This is my life.
Last Tuesday my mom and dad didn’t feel like cooking, so we went out to eat. The waiter who brought our water sprinkled salt on the drink napkins, explaining that that way the glass didn’t stick to the paper. We nodded politely, and once he was gone I got up, left the restaurant, and spun in seven circles counterclockwise while my parents removed every offending grain. Then my dad came to invite me back inside.
I ordered a meatless salad with honey mustard dressing—the purest nature on the menu—but of course it came with bacon on. So I just kind of went hungry, because there was no way they would make me a new salad back there, they would probably just pick the bacon off and bring the same salad back out. Death is an anathema to the likes of me—immortals, earth beings. We never eat meat.
So anyway, one of my classmates walked in—someone who for the purposes of this blog I will call Ashley. I give her a cordial nod, and she replies with a wary “weird girl noticed me” stare. Most human kids can’t stand me because they’re freaked out by my vocabulary, and something else, maybe in the way I move, that tells them I’m a hundred years old and possibly out for their blood (ridiculous) or to steal their young (completely fair). Funny thing is, I’m pretty sure I work harder to “fit in” than most of them combined. I buy the right clothes, but not too many of them. I style my hair as closely to theirs as possible, except that I can’t use chemicals—another anathema. I even practice my speech patterns and gestures.
Fairies can’t catch a break, man.
So that happened. Afterward, I’m like, okay, fine, bring me a scoop of vanilla ice cream, and who cares if it will make me violently ill tomorrow? Maybe I can get out of school. But then, what do they do but bring it in a metal container? Metal doesn’t kill us fair folk, or iron, or whatever you say it is, but we do happen to think it’s gross—something so elemental pulled out of the earth, air, water, and forced into such an unnatural form, for us it’s like seeing an arm twisted the wrong way— and it totally puts us off our dinners. I actually have to carry around a wooden set of flatware that I carved myself.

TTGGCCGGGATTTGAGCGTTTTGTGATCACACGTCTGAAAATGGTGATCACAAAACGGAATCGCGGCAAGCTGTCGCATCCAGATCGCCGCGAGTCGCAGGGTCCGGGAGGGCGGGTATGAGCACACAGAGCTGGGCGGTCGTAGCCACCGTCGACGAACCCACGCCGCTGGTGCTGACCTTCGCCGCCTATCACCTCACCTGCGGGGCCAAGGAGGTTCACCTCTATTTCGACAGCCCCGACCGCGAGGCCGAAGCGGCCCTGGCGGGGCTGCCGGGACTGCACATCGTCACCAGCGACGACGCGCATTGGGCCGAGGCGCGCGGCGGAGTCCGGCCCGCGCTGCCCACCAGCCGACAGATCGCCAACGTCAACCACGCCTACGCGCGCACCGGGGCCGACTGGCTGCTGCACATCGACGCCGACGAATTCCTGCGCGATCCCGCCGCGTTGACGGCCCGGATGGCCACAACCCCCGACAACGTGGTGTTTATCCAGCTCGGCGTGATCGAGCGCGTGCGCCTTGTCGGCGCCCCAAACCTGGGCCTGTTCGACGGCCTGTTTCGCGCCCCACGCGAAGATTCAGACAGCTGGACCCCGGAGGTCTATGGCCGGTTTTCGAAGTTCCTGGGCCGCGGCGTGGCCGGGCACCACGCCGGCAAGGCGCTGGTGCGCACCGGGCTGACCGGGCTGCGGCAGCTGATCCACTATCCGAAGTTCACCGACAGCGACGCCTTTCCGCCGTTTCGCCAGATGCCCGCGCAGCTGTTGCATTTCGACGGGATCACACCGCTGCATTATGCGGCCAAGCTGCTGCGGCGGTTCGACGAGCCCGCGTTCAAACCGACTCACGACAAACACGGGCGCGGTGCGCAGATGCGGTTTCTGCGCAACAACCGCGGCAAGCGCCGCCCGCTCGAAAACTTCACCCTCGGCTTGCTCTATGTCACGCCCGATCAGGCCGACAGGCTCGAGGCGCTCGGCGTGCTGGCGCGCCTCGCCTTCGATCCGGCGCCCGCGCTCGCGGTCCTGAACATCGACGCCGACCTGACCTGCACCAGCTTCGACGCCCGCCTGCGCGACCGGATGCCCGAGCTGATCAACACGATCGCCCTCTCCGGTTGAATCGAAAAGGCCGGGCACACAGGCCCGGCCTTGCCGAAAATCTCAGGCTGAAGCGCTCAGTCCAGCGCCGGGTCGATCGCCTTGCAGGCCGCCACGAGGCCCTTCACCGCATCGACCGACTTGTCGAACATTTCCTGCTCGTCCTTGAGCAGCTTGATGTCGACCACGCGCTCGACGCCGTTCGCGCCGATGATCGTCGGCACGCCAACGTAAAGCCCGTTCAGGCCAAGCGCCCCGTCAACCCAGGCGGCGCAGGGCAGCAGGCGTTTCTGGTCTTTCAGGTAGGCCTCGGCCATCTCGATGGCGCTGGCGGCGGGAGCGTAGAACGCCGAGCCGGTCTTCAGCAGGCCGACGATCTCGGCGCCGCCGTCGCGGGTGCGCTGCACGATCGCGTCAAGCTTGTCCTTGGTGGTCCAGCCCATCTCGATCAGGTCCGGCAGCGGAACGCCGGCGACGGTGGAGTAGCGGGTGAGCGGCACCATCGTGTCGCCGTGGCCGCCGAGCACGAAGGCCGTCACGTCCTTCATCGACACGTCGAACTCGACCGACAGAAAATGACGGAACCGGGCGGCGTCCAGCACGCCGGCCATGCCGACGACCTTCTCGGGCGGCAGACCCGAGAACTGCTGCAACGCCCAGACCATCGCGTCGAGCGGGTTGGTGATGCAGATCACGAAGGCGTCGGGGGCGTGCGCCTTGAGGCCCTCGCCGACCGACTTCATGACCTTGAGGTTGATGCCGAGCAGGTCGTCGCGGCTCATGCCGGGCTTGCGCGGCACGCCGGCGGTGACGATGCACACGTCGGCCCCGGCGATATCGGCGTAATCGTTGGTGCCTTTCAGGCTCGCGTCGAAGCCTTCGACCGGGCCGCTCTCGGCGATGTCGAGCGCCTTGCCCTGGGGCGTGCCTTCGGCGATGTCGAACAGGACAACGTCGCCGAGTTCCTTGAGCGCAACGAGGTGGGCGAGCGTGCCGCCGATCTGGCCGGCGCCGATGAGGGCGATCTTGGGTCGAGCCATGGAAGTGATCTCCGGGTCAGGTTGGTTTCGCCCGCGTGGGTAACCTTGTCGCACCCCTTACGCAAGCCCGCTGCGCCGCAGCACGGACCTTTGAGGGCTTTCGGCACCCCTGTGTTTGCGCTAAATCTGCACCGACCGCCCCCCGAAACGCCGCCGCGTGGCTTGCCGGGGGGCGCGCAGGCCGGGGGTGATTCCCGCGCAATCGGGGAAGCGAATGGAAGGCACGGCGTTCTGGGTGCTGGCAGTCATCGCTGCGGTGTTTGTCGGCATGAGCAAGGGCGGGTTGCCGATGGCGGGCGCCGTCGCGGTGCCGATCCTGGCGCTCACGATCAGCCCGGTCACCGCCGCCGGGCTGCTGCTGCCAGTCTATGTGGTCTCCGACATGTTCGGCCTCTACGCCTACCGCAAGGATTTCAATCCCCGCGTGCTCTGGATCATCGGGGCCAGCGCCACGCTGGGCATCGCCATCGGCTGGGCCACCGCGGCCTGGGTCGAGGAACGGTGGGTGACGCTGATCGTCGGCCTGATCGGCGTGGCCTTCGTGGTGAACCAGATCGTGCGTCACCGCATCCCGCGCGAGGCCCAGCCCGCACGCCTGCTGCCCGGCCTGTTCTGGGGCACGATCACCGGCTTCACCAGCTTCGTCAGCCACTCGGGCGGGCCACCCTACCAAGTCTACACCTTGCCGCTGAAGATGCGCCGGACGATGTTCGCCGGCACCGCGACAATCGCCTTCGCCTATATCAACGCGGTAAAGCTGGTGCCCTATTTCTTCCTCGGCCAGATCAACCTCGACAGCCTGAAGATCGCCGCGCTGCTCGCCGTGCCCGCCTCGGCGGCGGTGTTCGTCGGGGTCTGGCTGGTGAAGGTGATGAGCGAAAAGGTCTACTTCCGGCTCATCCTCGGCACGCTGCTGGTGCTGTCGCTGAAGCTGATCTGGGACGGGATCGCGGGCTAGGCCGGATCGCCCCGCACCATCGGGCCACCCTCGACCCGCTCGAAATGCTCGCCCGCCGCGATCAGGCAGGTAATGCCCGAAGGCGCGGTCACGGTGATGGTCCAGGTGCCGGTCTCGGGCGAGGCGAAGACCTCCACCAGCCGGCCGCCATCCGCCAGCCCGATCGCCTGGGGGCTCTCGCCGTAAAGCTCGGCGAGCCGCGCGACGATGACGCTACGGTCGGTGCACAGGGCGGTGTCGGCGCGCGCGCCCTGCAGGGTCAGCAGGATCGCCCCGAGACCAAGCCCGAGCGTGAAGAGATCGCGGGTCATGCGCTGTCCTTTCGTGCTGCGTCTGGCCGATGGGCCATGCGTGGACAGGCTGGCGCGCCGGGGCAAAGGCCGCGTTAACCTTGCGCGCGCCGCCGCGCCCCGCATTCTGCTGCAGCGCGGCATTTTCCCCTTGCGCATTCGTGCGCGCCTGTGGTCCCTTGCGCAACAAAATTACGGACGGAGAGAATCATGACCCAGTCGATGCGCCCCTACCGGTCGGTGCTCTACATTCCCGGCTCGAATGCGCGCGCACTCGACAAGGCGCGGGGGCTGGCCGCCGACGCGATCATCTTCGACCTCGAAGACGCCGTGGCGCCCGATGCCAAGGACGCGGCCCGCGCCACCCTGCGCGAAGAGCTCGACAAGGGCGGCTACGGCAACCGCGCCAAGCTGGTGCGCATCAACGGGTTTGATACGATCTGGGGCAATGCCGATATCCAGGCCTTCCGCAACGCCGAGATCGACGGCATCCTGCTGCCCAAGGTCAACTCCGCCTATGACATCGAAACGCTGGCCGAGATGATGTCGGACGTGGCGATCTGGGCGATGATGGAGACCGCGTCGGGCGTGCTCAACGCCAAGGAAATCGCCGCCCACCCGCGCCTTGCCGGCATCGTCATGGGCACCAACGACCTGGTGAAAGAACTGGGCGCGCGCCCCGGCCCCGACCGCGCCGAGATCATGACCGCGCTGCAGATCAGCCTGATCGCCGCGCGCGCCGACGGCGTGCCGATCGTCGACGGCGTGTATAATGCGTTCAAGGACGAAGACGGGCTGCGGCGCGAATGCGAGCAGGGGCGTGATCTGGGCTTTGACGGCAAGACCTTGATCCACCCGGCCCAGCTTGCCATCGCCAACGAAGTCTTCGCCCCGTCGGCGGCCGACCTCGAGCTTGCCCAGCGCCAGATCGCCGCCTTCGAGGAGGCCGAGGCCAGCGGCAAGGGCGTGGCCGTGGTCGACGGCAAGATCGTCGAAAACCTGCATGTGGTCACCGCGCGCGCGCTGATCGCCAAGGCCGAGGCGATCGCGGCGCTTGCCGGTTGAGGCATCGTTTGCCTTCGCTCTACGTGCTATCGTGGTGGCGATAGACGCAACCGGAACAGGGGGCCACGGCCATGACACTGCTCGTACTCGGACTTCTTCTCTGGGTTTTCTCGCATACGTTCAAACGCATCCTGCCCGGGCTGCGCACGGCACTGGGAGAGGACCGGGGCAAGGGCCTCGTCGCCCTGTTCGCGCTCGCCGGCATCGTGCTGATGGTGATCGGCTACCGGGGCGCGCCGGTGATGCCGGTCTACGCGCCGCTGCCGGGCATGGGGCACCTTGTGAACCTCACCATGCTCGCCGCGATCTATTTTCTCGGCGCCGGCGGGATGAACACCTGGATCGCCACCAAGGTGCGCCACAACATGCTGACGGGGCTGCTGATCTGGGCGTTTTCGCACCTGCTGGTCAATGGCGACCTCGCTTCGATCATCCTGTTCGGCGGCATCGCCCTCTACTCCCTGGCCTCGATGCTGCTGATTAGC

So finally we leave. And in the parking lot there’s Siobhan Three-Eyes, who only I can see, because of course she’s fae just like me. She likes to creep around the rest of us and dole out warnings she thinks of as cryptic and ghoulish. And, because I know you’re wondering, no, I have no idea how to pronounce her name. When she appears to you, the word just shows up in your brain like a signature. Like today’s meeting:
“Beware the ides of March!” SIOBHAN.
Which made me laugh, because she had to be talking about my English final on Julius Caesar, and if all goes according to plan, my human guise won’t see it through to graduation.
Well, I feel like I’ve talked too long. It’s just too easy. I haven’t been able to talk to anyone else about this, except for sort of my parents, ever. I hope you guys are reading out there. It means a lot to me, in a fairyish, physically-incapable-of-caring-too-deeply-about-anyone kind of way.
A lot of people complain about being a teenager. It’s in the nature of teenagerdom to complain, I suppose. A lot of people on this web site do it. A lot of people do it in high school hallways. To tell the truth, I’m kind of jealous of them—those whose lives are horrible in a normal, human, teenagerish way.
I will never be able to do that sort of complaining. Not without lying through my crooked teeth, anyway. I will never again be able to groan about the trials of being seventeen, as I’m already 100 friggin’ years old. I will never fret about the uncertainty of my future—I know far, far too well where it’s going. And I’ll never, ever complain about the parents I’m living with. I know my real ones are much worse.
This is the life of a fairy changeling. If you’re interested to see some top-of-the-line, completely original complaining—the quality of complaint you only stumble upon once in a very, very long while—then stick with me.
I mean, I’m a fairy.